- 1968, “Masturbation—Gift of God.” This is a chapter title in The Stork is Dead by Charlie Shedd. He noted that perhaps past generations were just blind to the truth, that masturbation may simply be the “wise provision of a very wise Creator” who “gave it to us because he knew we’d need it.” He advised teens to thank God for it and to use it as a blessing.
- 1971, Masturbation—sometimes sinful, sometimes not. In Sexual Understanding Before Marriage, Herbert Miles has chapter sections on “When is masturbation sinful?” and “When is masturbation not sinful?” He concludes that though masturbation may be sinful in some cases, when practiced on a limited, temporary basis for the purpose of self-control, guided by Christian principles, and with no evil results, it is acceptable.
- 1973, “Masturbation Is Sin.” This is a chapter section title in The Christian Counselor’s Manual by Jay Adams. Agreeing that the Bible has no direct references to masturbation, Adams maintains that it is sinful for four reasons: (1) In 1 Corinthians 6:12 Paul notes that he would not be brought under the power of anything. Some people are unable to control their masturbation; therefore, it is sin. (2) In Matthew 5:27-28 Jesus says that sexual fantasy is adultery. Many people fantasize during masturbation; therefore, it is sin. (3) The Bible does not present masturbation as a sexual option; therefore it is sin. (4) Adams says that masturbation is a perversion of the sexual act; therefore, it is sin.
Obviously Christians do not agree about the rightness or wrongness of masturbation. As is often the case when the Bible does not say anything specifically about a topic, Christians reach many different conclusions about it.
Although masturbation has been practiced in many cultures for thousands of years, the Bible does not even mention it. Although for a couple centuries many Christians reading the KJV interpreted three passages as being about masturbation, now most people agree that the Bible says nothing. What are single cross-cultural workers to do?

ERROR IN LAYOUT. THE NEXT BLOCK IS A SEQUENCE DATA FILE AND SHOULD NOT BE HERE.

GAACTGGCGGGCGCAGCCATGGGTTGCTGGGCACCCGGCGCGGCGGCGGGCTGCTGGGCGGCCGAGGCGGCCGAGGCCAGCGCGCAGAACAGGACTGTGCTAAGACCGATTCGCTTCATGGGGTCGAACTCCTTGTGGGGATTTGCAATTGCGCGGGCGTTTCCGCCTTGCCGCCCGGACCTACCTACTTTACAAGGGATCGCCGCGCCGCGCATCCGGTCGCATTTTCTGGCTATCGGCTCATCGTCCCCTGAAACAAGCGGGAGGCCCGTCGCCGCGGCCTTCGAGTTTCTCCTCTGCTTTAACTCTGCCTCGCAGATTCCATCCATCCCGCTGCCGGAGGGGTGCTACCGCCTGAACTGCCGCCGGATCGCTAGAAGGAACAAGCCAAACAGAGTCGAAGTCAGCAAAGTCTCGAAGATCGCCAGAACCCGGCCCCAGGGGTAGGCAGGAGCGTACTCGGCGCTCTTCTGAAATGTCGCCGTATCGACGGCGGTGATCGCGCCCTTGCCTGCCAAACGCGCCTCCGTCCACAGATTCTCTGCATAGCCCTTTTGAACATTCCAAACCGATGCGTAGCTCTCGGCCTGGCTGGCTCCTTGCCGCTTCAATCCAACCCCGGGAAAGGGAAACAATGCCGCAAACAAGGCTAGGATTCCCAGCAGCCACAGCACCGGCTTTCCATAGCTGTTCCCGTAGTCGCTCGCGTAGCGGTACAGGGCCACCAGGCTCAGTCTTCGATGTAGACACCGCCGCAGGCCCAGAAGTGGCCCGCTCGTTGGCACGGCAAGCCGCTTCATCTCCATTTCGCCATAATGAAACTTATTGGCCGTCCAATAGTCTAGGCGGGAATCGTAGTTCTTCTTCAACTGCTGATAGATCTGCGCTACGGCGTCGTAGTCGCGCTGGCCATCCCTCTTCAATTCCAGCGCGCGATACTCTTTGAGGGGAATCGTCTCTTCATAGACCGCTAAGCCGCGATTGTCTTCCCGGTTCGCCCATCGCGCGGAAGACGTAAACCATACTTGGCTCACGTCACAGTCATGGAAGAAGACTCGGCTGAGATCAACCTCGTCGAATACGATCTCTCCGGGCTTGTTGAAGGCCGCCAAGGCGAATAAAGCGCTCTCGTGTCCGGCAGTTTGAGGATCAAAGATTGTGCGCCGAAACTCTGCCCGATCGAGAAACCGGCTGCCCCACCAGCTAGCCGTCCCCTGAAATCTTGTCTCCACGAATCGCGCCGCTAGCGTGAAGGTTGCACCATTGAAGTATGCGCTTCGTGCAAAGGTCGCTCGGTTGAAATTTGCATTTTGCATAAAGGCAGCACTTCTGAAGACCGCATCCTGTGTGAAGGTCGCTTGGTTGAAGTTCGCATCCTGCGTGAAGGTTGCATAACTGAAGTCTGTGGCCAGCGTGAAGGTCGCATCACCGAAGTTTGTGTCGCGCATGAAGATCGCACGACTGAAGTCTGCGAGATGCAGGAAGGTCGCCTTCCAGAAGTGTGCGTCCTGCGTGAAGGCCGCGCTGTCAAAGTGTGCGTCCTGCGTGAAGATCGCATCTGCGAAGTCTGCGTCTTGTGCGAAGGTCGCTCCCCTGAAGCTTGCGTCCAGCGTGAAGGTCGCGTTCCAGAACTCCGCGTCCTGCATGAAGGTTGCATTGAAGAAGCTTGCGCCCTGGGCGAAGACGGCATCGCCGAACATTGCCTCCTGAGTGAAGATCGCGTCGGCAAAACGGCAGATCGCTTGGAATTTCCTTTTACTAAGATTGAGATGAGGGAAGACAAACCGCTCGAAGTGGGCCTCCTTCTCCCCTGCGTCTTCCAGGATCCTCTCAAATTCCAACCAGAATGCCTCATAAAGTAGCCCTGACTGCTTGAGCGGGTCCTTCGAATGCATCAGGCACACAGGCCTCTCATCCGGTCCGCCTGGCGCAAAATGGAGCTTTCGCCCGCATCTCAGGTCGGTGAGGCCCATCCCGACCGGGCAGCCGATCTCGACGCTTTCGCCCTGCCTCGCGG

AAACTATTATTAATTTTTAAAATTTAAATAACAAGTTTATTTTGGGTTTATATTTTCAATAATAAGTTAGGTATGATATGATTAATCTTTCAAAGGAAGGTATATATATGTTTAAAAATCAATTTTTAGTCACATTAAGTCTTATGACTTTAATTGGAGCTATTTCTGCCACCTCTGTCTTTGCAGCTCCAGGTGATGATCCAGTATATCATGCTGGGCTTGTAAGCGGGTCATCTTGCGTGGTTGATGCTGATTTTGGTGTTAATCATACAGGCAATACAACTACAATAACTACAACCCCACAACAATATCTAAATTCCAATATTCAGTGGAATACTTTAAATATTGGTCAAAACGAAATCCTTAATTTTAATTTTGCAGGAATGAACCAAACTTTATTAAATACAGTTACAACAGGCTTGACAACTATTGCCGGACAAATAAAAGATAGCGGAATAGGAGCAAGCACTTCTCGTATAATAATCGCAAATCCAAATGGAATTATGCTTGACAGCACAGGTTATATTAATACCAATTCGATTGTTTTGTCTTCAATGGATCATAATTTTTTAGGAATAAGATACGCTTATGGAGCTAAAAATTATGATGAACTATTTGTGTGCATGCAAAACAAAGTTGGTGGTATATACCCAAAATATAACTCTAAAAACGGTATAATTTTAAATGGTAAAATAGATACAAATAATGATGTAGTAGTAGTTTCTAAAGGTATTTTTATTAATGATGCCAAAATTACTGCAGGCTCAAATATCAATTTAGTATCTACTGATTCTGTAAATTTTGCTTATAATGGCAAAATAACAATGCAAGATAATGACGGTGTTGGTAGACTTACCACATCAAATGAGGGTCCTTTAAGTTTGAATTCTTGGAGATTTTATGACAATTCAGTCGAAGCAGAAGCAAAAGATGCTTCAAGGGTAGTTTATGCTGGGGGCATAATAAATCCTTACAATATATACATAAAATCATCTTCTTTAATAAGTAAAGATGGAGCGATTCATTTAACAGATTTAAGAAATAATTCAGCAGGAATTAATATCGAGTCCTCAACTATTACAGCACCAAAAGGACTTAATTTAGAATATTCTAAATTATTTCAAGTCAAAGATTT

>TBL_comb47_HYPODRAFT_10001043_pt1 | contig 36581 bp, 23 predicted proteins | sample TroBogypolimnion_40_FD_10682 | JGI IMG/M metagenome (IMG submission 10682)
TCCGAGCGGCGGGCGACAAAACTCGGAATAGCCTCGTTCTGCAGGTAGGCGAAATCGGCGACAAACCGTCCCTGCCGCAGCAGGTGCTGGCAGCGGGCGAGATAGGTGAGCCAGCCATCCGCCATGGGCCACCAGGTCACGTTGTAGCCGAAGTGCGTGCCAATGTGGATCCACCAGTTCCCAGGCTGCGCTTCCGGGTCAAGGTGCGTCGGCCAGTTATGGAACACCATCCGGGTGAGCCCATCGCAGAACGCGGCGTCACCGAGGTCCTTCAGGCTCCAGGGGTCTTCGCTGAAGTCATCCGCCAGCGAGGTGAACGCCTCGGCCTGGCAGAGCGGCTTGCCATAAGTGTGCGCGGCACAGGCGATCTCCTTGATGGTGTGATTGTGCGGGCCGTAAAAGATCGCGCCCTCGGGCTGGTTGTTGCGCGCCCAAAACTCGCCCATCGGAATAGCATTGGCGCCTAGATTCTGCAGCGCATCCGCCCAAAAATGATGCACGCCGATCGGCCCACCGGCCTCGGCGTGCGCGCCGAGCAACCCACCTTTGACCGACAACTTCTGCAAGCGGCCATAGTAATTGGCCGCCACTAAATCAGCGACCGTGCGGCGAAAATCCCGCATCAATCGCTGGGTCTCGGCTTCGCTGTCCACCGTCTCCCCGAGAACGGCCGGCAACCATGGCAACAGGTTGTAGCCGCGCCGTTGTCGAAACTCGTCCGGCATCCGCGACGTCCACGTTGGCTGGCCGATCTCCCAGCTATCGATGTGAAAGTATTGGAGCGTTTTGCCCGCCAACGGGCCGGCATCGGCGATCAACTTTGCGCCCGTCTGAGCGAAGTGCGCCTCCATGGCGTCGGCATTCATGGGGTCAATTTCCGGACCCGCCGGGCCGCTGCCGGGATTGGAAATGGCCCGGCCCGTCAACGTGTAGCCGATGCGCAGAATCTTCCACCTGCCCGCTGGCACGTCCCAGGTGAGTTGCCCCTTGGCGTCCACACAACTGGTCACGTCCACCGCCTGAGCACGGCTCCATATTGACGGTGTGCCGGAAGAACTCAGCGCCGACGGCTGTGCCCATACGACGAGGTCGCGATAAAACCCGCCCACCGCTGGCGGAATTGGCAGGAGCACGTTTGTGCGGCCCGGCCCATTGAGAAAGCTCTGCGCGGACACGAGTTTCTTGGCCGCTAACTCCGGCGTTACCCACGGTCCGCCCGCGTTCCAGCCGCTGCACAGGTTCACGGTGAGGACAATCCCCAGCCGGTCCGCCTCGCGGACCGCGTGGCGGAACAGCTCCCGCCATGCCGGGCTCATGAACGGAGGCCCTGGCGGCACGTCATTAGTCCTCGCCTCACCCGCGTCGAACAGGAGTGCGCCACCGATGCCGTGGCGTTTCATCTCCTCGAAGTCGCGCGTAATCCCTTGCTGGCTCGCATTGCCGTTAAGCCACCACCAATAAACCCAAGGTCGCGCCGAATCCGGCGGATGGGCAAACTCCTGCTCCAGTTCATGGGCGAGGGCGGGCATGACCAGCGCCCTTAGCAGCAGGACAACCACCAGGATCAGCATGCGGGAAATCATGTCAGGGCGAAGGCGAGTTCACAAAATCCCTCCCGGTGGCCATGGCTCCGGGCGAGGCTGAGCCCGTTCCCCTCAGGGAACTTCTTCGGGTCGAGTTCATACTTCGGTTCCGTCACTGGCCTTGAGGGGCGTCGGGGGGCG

- Related things tend to happen when people masturbate, so Jay Adams’ first two points need to be taken very seriously. If single cross-cultural workers are not able to control masturbation, it is a problem (1 Corinthians 6:12). If they are engaging in lustful fantasy (Matthew 5:27-28) during masturbation, it is sin.
- Masturbation is usually not physically harmful to an individual. It does not cause all of the debilitating illnesses attributed to it during the last two centuries. However, single cross-cultural workers need to be aware that some forms of it may lead to physical damage or sexual dysfunction. See details on WebMD athttp://men.webmd.com/features/masturbation-5-things-you-didnt-know
- We must be careful about loading guilt on people about masturbation. Condemning them for something not mentioned in Scripture should not be done.
- If masturbation is done in public or interferes with social contact or daily life, we need to help the person overcome this practice.